Aid workers in a special bus in the World Cup colours visit disadvantaged schoolchildren of Port Elizabeth to raise awareness of Aids in South Africa.
The immune deficiency disease is hitting hard in the Eastern Cape province, as well as in the rest of the country. South Arica has 5.7 million people – or 12 per cent of the total population - infected with HIV/Aids according to official figures. The United Nations puts the figure considerably higher.
Of the 1,006 children attending the Charles Duna Primary School in the township of New Brighton, 30 are HIV-positive.
Two years ago, an epidemic of tuberculosis, a disease which seems to single out people infected with HIV/Aids, claimed several victims in the school, says the head teacher Sume Nombulelo.
But for her, Aids is sadly just one worry among others.
On this Tuesday morning in February, the headmistress – a woman of impressive energy - is trying to solve a more elementary problem. Because of low mains pressure, the school is virtually without water.
Two toilet blocks out of three have had to be closed, and the two outside taps are under constant supervision by a teacher to avoid wastage.
“This happens a lot. The plumbing has not been renewed since 1995, the year when separate education for blacks and whites officially came to an end.
“The municipality and the Ministry of Education keep passing the buck, but nothing gets done,” Nombulelo says.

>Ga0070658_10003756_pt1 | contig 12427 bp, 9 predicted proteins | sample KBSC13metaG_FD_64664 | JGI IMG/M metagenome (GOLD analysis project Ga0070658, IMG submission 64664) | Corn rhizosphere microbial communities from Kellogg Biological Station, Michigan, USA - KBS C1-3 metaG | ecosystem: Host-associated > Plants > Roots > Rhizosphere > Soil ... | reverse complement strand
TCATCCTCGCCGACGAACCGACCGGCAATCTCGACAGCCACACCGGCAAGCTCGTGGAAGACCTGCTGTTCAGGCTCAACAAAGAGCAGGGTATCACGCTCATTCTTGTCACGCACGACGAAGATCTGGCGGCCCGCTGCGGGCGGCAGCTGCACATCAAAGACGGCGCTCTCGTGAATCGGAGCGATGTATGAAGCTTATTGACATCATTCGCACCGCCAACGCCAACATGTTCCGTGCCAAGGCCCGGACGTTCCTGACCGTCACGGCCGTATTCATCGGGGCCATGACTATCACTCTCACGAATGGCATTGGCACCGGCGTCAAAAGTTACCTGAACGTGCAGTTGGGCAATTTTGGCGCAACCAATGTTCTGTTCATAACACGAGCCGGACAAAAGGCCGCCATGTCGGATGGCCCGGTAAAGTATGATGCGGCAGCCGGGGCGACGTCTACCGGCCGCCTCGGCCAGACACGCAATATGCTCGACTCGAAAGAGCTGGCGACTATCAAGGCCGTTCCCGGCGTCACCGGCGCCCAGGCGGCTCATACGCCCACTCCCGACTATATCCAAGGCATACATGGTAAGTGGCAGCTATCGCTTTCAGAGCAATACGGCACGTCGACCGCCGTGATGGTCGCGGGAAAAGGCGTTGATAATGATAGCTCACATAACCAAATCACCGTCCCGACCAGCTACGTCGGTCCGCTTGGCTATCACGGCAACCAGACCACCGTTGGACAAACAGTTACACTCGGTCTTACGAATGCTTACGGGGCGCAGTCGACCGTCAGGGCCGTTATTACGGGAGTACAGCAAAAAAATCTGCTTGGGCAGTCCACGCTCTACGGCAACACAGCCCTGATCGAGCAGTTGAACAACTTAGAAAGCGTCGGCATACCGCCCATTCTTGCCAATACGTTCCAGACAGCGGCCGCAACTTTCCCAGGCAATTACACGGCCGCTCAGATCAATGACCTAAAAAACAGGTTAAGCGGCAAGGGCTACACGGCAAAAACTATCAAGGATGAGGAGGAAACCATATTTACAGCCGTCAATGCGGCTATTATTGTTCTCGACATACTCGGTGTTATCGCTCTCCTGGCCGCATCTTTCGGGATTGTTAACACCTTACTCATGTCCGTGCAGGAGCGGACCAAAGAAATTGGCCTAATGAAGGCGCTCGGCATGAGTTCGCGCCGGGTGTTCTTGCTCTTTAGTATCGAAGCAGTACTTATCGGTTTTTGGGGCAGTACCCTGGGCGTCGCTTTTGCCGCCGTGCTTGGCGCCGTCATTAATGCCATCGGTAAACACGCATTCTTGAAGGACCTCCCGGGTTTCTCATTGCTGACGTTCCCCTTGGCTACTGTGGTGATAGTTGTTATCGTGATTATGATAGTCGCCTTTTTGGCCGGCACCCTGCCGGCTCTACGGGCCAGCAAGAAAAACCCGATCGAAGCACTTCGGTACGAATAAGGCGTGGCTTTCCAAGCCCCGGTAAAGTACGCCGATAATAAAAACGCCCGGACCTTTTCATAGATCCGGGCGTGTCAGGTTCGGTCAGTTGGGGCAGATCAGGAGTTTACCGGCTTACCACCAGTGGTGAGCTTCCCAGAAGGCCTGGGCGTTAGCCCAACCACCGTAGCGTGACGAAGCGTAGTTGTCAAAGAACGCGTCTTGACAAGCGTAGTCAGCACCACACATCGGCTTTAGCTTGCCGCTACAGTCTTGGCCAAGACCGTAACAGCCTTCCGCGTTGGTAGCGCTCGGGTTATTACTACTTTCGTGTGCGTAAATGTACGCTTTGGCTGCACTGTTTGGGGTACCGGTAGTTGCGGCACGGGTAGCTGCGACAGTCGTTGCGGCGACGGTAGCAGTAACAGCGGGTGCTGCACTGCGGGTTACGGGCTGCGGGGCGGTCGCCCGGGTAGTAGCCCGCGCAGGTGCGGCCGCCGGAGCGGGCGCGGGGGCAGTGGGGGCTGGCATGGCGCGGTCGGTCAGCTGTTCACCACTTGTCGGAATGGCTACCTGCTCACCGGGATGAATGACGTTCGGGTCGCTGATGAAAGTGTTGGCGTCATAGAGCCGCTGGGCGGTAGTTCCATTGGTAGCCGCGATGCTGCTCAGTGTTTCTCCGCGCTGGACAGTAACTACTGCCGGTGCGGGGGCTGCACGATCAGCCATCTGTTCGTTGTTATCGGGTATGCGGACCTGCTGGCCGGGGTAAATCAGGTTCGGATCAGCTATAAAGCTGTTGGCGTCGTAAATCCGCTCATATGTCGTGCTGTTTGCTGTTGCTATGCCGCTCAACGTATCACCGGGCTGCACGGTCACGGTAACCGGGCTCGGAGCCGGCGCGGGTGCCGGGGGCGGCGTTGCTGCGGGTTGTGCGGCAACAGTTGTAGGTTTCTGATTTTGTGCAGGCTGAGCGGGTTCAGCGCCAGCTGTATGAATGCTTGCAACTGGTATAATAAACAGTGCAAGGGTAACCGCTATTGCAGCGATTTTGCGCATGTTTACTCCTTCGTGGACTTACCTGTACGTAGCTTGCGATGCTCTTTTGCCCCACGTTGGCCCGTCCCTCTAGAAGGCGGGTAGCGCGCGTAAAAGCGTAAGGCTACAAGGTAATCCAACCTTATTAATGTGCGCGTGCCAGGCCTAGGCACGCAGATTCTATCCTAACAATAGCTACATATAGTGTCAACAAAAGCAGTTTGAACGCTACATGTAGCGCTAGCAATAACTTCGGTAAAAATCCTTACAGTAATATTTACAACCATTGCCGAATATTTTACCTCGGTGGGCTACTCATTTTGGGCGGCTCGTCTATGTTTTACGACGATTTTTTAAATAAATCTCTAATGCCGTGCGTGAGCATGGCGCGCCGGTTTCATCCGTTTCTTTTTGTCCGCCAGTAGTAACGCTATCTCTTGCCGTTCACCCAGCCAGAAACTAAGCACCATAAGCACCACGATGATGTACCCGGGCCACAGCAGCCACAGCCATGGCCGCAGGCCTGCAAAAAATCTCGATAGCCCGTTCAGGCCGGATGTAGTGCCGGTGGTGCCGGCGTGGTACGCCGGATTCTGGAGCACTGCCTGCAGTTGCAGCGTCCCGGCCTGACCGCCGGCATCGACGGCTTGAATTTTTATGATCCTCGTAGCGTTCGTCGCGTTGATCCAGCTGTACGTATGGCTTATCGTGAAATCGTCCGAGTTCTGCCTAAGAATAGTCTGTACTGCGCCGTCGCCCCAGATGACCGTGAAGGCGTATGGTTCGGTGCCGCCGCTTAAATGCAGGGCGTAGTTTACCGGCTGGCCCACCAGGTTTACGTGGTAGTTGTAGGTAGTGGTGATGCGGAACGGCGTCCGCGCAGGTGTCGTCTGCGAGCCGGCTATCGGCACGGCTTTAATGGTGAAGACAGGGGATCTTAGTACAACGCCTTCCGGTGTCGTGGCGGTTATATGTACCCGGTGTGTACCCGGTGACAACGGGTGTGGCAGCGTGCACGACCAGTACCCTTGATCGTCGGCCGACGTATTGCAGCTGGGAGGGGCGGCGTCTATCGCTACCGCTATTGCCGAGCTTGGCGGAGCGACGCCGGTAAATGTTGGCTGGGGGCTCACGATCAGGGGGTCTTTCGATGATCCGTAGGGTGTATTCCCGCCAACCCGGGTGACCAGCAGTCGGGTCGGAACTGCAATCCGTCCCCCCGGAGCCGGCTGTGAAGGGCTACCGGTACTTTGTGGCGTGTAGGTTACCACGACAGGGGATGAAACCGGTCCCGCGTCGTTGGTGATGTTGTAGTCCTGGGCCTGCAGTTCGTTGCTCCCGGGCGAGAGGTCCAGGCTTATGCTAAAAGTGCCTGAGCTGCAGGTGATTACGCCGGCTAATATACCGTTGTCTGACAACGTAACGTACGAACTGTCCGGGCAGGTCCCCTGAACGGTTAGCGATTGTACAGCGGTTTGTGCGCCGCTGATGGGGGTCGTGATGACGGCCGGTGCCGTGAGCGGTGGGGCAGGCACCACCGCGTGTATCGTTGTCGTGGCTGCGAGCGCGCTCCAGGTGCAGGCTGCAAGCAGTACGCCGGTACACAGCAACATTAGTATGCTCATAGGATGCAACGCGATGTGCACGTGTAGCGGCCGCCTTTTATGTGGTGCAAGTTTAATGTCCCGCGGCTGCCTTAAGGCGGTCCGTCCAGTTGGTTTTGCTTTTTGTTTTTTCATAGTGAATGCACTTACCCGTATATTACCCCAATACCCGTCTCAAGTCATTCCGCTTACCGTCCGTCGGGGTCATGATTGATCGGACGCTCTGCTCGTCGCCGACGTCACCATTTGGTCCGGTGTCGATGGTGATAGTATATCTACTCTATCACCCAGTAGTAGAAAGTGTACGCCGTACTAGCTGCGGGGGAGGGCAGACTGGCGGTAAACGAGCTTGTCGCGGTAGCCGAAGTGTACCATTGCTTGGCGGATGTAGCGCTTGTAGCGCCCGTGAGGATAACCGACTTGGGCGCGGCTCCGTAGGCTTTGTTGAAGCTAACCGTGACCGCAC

Prevention through sport
The water shortage comes at a bad moment. Large numbers of Charles Duna Primary’s pupils are sweating it out on the sports field adjacent to the school.
Organised by a dozen or so young European volunteers, who have arrived in a Fun Bus, to the great curiosity of the township, scores of five to 14 year olds are playing football, rugby or cricket, the country’s three most popular sports.
In one corner of the sports field, where stones are more in evidence than blades of grass, Nwbane, Siwe and Ntosh are running exercises.
The aim of th e three full-time employees of Umzigisi – local partner of the Swiss-based NGO Imbewu – is to strengthen the team spirit and self-esteem of young people lacking a framework of values.
Ignorance at the top
After sport, it is time for prevention. The children are gathered in a classroom.
“How many people are affected by Aids in South Africa?”, begins Ntosh, speaking in both English and Xhosa, to make sure they understand.
Apparently, the lesson given a fortnight ago was well learned, as the majority get it right: one in eight. A high national average, but still well below the reality in a township such as New Brighton.
Then, several times, to really drive the message home, the 50 children repeat in chorus the word "condom", the only effective way of fighting the pandemic. Practical exercises in using a condom are reserved for children aged 14 and over.
A very simple message, but maybe not so easy to get across in a country headed by a polygamous president who recently caused controversy by having a child – his 20th – with the daughter of one of his friends.
In 2006, when he chaired the national committee set up to combat Aids, Jacob Zuma stated that he took a shower after unprotected sex to “minimise” the risk of infection.
But since his election as president last year Zuma has since shown greater determination to tackle the disease.